• Vulnerability to pests is also a major hindrance in the production of pulses.
    • Farmers lack crop Insurance and credit facilities.

    Minimum Support Price (MSP)

    • The Agricultural Costs and Prices Commission, established under the Union Ministry of Agriculture, fixes the minimum support price (MSP) of all agricultural products, including pulses. 
    • The MSP is set on the basis of cost of production, position of supply, demand and prices in markets, position of prices relative to other commodities, proper use of natural resources like land and water, economy of the country, and 50 percent profit on cost of production.

    Reforms Needed

    • Revision of MSP Formula: First of all, the MSP formula should be revised and the purchase of each crop in the entire country should be ensured at that declared price.
    • Reforming Commission: The Agricultural Costs and Prices Commission should be given constitutional status, so that its recommendations are binding.
    • Maximum retail price for consumers: A maximum retail price for consumers should be fixed by adding a reasonable profit of 50-60 per cent over MSP to the farmer.
    • Abolishment of Restrictions: All restrictions on transport, storage, trade, processing and export of all agricultural products should be abolished. In case of low domestic production, imports and taxes should be decided after the harvest.

    Subramanian committee recommendations

    • In 2015, the Union government set up a committee headed by the then chief economic adviser Arvind Subramanian to review the policy interventions required to incentivise the cultivation of pulses.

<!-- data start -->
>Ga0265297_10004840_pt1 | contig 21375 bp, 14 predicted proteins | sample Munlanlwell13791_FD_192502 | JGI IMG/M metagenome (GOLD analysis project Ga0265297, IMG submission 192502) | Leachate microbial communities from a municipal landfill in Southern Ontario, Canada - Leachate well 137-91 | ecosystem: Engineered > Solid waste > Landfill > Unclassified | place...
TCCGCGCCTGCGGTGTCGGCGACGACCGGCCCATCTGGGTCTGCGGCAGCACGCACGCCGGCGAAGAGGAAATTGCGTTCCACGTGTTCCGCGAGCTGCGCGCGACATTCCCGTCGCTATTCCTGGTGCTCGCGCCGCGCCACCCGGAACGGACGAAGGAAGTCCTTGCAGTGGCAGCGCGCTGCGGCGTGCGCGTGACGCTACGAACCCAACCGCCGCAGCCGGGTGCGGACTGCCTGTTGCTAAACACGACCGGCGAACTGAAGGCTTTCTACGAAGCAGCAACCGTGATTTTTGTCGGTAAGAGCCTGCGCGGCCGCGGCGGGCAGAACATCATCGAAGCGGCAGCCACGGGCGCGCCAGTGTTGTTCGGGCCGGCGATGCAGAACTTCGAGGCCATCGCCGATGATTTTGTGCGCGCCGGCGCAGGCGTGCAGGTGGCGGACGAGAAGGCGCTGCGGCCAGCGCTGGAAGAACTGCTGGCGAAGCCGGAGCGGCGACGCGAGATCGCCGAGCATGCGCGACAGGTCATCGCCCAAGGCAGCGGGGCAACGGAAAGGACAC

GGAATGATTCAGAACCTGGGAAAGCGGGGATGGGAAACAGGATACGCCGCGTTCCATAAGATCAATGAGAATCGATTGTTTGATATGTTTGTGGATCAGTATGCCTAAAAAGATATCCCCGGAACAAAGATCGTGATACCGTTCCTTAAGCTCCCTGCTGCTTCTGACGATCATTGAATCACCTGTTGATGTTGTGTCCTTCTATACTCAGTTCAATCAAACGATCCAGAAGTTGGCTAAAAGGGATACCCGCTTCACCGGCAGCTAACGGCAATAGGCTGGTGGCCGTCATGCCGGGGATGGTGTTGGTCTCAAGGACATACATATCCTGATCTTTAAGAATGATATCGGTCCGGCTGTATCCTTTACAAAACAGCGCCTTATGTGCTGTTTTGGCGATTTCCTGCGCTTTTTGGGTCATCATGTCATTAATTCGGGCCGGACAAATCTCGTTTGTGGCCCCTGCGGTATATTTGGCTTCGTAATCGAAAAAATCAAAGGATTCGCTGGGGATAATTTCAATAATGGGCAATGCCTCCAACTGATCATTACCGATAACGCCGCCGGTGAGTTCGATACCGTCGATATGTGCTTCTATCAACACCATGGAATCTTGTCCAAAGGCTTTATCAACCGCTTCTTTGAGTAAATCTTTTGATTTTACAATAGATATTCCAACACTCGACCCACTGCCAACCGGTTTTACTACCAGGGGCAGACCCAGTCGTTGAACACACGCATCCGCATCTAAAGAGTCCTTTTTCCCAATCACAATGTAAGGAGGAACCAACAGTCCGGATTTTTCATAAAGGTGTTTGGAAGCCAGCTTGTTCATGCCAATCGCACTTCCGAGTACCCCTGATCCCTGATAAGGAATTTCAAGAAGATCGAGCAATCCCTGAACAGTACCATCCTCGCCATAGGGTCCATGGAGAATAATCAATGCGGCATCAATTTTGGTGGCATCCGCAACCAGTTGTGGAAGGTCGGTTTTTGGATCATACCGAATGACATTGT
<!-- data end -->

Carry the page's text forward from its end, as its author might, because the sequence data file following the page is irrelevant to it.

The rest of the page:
• Recommendations: 

    Government measures

    • NFSM (National Food Security Mission): Launched by the Government of India during 2007-08 at the beginning of the 11th five-year plan. 
      • The two-pronged strategy was followed by NFSM to achieve this.
        • To expand the area under cultivation of pulses, and;
        • To enhance productivity by bridging the gap between the actual and potential yield.
    • RKVY (Rashtriya Krishi Vikas Yojana) programme:  It is a continuing scheme under implementation from the 11th Five Year Plan period of National Development Council (NDC). The scheme will incentivize States in enhancing more allocation to Agriculture and Allied Sectors. 
    • PM-POSHAN: The Indian government has urged states to procure pulses (for Mid-day meals) under the PM-POSHAN (Prime Minister’s Overarching Scheme for Holistic Nutrition) program from NAFED (National Agricultural Cooperative Marketing Federation of India Ltd.). 
    • World Pulses Day: February 10 is a designated global event to recognize and emphasize the importance of pulses and legumes as a global food. The UN General Assembly adopted 2016 as the International Year of Pulses (IYP).


    • Considering further limited expansion of cultivated area, the future high demand of pulses must come from increase in yield. Therefore adaptive research and technology assessment, refinement and transfer capabilities of the country need to be strengthened so that the existing technology transfer gaps are bridged. 
    • For this, an appropriate network of extension service needs to be created for flowing information between farmers, extension workers, and scientists to promote generation, adoption, and evaluation of location-specific technologies. 

    Source: IE

    Antardrishti (Financial Inclusion)

    Syllabus: GS3/ Indian Economy & related issues


    • In June 2023, the Reserve Bank of India (RBI) Governor launched a Financial Inclusion Dashboard, named Antardrishti. 


    • The dashboard will provide the required insight to assess and monitor the progress of financial inclusion by capturing relevant parameters. 
    • The dashboard, presently intended for internal use in the RBI, will further facilitate greater financial inclusion through a multi-stakeholder approach.